IOC announce Russia will not face blanket ban from Olympics
Russia will not face a blanket ban from the Rio Olympics after the International Olympic Committee announced it would be the responsibility of each sporting federation to check the doping records of Russian competitors under its jurisdiction.
The IOC has been under huge pressure to throw Russia out of the Games after a second World Anti-Doping Agency-funded investigation found proof of a doping programme directed by the Russian state.
But at its second emergency meeting in a week, the IOC's executive board opted against a collective sanction and asked all international sports federations affected by Russia's cheating to make their own judgements on eligibility against a set of strict criteria.
A statement from the IOC after Sunday's meeting said: "Entry (to the Rio Olympics) will be accepted by the IOC only if an athlete is able to provide evidence to the full satisfaction of his or her international federation."
Russia's track and field athletes have already been banned by the IAAF and other federations now face a race against time to establish those Russians who meet the criteria set out to allow them to compete in Brazil.
WADA had recommended for all Russian athletes to be banned after a report led by Canadian lawyer Richard McLaren revealed evidence of widespread state-sponsored doping by the country during the 2014 Sochi Winter Olympics.
But now there is the likelihood of some Russian athletes appearing in Rio, with an IOC statement released on Sunday afternoon following their executive board meeting confirming international federations will be tasked with the job of banning those who do not tick all the right boxes.
In its statement, the IOC listed its decisions and what they meant to those athletes wishing to participate and the workload now given to the international sports federations, saying it would not accept the entry of any Russian athlete that could not meet a list of conditions.
They include the federations applying the WADA Code agreed last month, and the federations have been told not to accept the absence of a positive drugs test from an athletes' record as sufficient to grant access to the Games.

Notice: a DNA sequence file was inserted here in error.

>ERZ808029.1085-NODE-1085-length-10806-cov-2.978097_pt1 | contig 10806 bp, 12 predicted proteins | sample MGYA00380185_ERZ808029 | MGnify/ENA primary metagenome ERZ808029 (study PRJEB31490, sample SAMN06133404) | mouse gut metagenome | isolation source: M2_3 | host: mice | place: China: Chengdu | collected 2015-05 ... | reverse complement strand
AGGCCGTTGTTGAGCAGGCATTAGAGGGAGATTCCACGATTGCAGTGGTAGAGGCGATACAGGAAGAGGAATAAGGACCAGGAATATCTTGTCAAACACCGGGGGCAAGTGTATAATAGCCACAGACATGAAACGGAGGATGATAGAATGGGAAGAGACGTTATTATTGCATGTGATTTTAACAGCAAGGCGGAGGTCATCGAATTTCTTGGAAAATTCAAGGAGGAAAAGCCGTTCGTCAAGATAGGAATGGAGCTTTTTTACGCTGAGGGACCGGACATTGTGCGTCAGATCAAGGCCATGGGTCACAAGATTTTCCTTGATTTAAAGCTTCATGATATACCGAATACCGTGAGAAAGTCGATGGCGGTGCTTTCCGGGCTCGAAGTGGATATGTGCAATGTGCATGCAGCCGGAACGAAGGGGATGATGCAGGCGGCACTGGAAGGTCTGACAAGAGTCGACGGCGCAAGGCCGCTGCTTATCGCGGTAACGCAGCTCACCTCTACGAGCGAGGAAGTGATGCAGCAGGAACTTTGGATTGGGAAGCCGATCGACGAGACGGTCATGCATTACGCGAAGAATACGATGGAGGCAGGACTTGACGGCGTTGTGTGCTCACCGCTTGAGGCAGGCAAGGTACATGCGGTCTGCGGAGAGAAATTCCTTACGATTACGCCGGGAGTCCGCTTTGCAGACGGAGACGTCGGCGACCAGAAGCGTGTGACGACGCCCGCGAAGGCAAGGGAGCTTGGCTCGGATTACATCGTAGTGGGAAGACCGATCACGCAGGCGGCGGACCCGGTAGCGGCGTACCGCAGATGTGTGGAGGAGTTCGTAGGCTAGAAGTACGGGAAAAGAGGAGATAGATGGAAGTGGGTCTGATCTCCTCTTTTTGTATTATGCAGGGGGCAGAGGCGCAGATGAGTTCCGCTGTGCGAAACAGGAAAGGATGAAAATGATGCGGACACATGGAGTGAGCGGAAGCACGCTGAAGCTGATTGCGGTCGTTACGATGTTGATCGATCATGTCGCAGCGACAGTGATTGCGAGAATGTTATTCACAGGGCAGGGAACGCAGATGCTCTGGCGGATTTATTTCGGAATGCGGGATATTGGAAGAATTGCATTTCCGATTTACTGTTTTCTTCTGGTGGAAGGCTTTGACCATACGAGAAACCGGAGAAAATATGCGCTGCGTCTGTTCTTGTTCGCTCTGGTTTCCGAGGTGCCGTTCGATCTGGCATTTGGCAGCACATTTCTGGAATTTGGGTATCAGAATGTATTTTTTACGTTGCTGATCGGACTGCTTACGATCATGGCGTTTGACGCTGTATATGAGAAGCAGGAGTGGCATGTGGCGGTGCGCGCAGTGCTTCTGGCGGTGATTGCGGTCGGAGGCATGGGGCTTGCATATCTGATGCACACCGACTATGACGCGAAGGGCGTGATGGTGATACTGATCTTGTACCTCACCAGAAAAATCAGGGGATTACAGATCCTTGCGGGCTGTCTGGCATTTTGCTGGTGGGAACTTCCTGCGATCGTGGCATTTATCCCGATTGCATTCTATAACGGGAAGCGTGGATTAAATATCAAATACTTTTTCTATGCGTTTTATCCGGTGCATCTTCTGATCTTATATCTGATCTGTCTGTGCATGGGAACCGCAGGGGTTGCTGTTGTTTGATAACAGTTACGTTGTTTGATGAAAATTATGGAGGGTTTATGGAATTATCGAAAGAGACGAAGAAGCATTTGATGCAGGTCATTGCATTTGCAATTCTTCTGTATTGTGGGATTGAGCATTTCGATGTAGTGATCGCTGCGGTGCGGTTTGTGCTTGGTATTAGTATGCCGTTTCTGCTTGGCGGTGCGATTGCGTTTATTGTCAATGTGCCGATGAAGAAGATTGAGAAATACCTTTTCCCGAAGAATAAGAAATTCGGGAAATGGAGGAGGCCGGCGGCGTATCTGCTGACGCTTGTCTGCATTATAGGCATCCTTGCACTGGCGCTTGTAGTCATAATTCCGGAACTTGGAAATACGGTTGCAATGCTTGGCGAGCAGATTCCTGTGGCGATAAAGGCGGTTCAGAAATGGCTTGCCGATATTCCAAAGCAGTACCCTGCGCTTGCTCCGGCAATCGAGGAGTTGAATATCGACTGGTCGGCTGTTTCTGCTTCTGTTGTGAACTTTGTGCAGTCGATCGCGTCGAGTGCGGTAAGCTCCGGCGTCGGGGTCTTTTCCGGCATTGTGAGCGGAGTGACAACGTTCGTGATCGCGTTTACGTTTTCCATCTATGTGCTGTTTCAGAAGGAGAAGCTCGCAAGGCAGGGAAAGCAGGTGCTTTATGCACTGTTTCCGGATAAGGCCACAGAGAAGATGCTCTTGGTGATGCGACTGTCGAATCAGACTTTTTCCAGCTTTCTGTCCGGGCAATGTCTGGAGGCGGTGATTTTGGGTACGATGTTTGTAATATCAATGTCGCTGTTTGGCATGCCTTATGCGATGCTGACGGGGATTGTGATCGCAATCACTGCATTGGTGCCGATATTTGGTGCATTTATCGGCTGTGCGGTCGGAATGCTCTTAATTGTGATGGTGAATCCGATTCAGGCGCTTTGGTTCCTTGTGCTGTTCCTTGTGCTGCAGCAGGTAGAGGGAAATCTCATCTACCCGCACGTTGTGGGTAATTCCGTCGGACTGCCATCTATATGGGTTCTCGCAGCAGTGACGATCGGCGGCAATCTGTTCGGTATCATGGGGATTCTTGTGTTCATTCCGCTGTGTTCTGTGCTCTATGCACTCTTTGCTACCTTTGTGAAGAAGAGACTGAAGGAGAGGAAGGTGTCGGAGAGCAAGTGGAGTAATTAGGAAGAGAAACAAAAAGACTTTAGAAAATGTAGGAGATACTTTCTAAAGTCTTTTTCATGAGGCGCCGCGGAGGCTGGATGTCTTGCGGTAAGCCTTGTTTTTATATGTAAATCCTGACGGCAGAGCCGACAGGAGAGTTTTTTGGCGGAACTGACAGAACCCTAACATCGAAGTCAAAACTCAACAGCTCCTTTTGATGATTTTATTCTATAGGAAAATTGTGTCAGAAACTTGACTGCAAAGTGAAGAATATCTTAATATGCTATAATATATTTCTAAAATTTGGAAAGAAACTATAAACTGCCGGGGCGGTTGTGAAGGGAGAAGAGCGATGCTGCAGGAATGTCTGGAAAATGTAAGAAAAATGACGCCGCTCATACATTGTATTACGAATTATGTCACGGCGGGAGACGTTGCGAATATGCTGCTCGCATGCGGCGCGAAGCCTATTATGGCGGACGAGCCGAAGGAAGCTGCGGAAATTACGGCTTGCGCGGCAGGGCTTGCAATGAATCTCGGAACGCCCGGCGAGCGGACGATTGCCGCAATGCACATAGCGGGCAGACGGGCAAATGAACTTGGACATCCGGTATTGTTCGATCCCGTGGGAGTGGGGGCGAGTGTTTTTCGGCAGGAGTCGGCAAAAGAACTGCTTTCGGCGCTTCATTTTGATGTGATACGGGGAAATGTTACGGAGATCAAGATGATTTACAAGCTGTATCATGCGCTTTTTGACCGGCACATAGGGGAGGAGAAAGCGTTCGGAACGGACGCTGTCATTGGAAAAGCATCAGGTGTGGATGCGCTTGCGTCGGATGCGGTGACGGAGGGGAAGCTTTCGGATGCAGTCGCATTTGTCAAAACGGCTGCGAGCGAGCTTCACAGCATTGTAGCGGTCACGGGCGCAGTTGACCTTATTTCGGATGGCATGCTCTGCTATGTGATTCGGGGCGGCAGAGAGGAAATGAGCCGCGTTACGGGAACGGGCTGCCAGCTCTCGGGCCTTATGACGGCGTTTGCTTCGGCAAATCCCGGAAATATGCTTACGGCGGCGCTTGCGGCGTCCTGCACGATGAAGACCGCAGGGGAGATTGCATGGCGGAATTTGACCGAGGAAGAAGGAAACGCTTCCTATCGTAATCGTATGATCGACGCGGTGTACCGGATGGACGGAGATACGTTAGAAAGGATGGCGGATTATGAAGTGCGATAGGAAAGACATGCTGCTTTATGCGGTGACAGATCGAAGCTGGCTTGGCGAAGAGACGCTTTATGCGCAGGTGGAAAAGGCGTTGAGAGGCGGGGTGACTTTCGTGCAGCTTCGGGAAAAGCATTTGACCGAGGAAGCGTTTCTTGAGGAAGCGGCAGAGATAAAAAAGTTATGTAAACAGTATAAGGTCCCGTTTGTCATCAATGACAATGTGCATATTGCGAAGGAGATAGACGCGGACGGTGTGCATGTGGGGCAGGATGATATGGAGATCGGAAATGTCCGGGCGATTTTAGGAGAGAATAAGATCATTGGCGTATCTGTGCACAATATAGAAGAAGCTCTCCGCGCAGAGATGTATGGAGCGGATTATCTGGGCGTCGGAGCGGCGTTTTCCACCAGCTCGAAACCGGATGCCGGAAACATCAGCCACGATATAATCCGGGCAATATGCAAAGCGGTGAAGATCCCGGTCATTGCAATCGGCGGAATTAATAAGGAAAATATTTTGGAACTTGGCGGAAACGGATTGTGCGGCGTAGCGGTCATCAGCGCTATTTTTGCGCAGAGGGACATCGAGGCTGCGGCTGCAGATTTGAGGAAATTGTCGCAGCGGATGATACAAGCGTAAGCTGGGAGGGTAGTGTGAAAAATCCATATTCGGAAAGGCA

Each athlete's respective doping record will again be taken into account, with federations asked to analyse "reliable, adequate international tests" - not those conducted within Russia.
Any athlete or official implicated in the McLaren report should be excluded and the international federations will also have to apply their own rules in relation to collective sanctions against the Russian national federation in their respective sport.
The IOC has also said that the Russian Olympic Committee will be unable to select any athlete who has been sanctioned for doping in the past, even if they have served any prior punishments.
IOC president Thomas Bach held a teleconference call shortly after the announcement and said the decision was in the individual interests of Russia's clean athletes.
"The IOC has had to take a very difficult decision with regards to the timing as the qualification procedure and the entry procedure for Rio is well under way," Bach said.
"We had to draw the conclusions from the report from Professor McLaren. While this report was about the system he revealed in Russia and the Moscow laboratory, for the IOC the difficult part was to take decisions about individual athletes and how it affects each and every one of them.
"In this context we wanted to balance the collective responsibility as a context and the individual chances to which every human being and every athlete is entitled.
"As a result you can see in the decision we have worked on the presumption of innocence for the Russian athletes."
The IOC statement also confirmed that Yuliya Stepanova had been barred from the Games despite the athlete blowing the whistle on the Russian doping programme.
The IOC said its ethics commission had looked at Stepanova's case and the commission released its own statement as part of the IOC release, which read: "While it is true that Mrs Stepanova's testimony and public statements have made a contribution to the protection and promotion of clean athletes, fair play and the integrity and authenticity of sport, the rules of the Olympic Charter related to the organisation of the Olympic Games run counter to the recognition of the status of neutral athlete.
"Furthermore, the sanction to which she was subject and the circumstances in which she denounced the doping practices which she had used herself, do not satisfy the ethical requirements for an athlete to enter the Olympic Games."
During his conference call, Bach said the IOC has expressed its gratitude by inviting Stepanova and her husband to Rio and said they will also support her with her training and help to find her a new country to compete for.